Big Hint, Meat Eaters: The New President of American College of Cardiology Is Vegan
When doctors make significant lifestyle changes for health improvement reasons, we tend to sit up and take notice. Well, pay attention everyone. The new leader of the American College of Cardiologists is vegan — and he thinks you should be, too.
Kim A. Williams, M.D., incoming president of the American College of Cardiology, discovered in 2003 that his LDL cholesterol level was a worrisome 170. He thought he’d been eating right. He avoided red meat, minimized dairy intake, focused his protein intake on fish and chicken. Sound familiar? You’re probably doing that, too.
A few months before getting that result, wrote Dr. Williams recently at MedPage Today, he had reviewed a nuclear scan for “very high risk” patient who suffered from a “severe three-vessel disease pattern of reversible ischemia.” In other words, the blood flow to her heart was partially obstructed. Her situation was of significant concern.
Upon that patient’s return visit six months later, Dr. Williams said he was amazed to see that her condition had vastly improved. Her chest pain was gone and her scan was back to normal. When he asked her what she’d done, she told him she’d gone vegan, began exercising and started meditating. Specifically, she’d followed the program outlined in Dr. Dean Ornish‘s “Reversing Heart Disease” program.
Dr. Williams remembered that remarkable patient when he got his LDL cholesterol result. Intrigued, he took a closer look at the Ornish program and the research behind it. He became convinced that Ornish’s highly positive patient outcomes “reached statistical significance.” That day, he wrote, he switched to a plant-based diet.
Not surprisingly, he reports, his bad cholesterol plummeted to 90 within six weeks. He’s been a vegan ever since. He says:
I often discuss the benefits of adopting a plant-based diet with patients who have high cholesterol, diabetes, hypertension, or coronary artery disease. I encourage these patients to go to the grocery store and sample different plant-based versions of many of the basic foods they eat.
Dr. Ornish responded to Dr. Williams’ blog post with one of his own. He noted:
A recent study found that animal protein dramatically increases the risk of premature death independent of fat and carbohydrates. In a study of over 6,000 people, those ages 50 to 65 who reported eating diets high in animal protein had a 75% increase in overall mortality, a 400% increase in cancer deaths, and a 500% increase in type 2 diabetes during the following 18 years.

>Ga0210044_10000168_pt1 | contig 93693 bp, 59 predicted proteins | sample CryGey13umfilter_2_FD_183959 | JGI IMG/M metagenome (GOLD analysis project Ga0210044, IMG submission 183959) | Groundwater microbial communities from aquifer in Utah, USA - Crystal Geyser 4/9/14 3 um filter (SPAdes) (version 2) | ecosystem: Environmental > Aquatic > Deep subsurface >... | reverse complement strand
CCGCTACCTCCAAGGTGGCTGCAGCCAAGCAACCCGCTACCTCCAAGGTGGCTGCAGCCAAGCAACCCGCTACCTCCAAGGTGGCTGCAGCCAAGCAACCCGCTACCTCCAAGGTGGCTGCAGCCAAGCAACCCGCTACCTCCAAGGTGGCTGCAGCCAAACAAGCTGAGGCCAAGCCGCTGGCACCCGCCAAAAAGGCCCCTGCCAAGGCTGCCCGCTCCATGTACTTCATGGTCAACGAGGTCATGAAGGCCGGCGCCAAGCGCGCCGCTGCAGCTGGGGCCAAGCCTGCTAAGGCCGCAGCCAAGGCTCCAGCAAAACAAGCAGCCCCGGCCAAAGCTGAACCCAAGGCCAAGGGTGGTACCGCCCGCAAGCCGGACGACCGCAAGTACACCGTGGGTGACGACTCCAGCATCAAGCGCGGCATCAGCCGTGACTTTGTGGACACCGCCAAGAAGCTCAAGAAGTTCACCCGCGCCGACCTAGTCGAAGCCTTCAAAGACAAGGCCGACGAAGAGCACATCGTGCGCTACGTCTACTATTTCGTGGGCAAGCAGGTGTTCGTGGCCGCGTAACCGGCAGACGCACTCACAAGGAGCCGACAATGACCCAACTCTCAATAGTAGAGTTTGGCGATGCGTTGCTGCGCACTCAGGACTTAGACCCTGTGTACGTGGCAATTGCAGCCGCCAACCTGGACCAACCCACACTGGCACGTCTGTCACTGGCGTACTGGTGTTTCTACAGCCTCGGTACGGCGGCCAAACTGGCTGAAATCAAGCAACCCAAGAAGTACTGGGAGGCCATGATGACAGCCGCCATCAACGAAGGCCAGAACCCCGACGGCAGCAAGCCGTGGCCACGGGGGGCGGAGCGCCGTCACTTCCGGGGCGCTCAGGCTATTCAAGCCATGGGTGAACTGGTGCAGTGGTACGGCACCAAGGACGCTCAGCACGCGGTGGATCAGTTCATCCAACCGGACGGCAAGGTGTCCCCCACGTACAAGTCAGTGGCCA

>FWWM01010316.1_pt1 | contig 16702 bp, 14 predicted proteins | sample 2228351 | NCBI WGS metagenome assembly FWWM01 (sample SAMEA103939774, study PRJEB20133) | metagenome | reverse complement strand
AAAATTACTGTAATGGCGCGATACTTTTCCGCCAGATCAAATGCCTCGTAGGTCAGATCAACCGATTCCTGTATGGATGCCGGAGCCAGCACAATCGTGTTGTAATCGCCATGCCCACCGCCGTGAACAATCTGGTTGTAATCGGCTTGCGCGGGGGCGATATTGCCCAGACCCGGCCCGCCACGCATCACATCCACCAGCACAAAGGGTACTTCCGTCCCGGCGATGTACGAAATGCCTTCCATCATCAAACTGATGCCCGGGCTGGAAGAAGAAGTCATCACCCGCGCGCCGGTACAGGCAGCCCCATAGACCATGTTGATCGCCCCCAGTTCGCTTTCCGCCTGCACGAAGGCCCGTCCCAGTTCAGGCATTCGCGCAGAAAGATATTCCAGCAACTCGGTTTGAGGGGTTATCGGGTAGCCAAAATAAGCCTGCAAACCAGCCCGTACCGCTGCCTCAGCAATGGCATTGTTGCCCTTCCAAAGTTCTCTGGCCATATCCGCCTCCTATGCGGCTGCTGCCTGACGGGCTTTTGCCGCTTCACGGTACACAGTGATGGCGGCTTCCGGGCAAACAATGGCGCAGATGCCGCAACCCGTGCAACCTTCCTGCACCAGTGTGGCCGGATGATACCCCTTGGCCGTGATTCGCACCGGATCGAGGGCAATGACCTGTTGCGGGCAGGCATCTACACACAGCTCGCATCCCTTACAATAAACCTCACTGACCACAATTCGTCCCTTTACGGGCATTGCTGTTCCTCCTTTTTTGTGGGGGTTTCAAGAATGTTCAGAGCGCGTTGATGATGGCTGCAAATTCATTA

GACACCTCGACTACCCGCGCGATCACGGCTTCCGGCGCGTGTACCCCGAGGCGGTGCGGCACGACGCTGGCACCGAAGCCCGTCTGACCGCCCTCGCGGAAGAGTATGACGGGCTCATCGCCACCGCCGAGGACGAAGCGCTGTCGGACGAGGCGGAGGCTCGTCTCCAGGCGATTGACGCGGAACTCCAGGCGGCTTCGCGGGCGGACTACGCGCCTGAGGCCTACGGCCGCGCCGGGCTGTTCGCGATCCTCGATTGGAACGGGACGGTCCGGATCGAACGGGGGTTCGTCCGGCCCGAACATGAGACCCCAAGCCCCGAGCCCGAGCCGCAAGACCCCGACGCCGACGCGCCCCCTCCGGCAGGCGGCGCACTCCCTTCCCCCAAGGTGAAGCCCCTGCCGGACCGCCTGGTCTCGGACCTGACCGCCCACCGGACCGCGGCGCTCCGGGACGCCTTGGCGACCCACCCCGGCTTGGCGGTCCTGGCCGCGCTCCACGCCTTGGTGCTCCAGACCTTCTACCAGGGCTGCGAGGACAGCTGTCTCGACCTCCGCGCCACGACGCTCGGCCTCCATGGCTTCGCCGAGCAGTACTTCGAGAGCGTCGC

“After a week, [Dr. Williams' post is] still the no. 1 most-read cardiovascular article on MedPage Today,” Dr. Ornish added. “I admire Williams for his courage and leadership.”
Certainly, Dr. Williams and Dr. Ornish aren’t the only respected doctors who urge people to adopt a vegan diet and other lifestyle changes for health reasons. Dr. Caldwell Esselstyn, author of Prevent and Reverse Heart Disease, conducted a study with patients suffering advanced coronary artery disease. Some of them had been told they had less than a year to live.
Dr. Esselstyn put them on a plant-based, oil-free diet. The 17 patients who religiously followed his program thrived — some of them living up to 20 symptom-free years beyond initial projections. None experienced a cardiac event after going vegan. Before they did so, collectively they’d experienced 49 cardiac events.
These results speak for themselves, folks.
Dr. Williams knows he and his colleagues need to treat the cause of heart disease rather than merely address its symptoms. His ultimate desire is an exciting one:
Wouldn’t it be a laudable goal of the American College of Cardiology to put ourselves out of business within a generation or two? We have come a long way in prevention of cardiovascular disease, but we still have a long way to go. Improving our lifestyles with improved diet and exercise will help us get there.
If the plight of factory farmed animals hasn’t convinced you to stop eating meat, dairy and eggs, how about improving your own health?
Eating vegan doesn’t mean you’ll have to sustain yourself on foods that taste like cardboard and grass. Now more than ever, wonderful, tasty and healthy plant-based food choices are available everywhere. Take the plant-based plunge and see what happens.
What’s the worst possible outcome? Afraid you’ll live longer or something?
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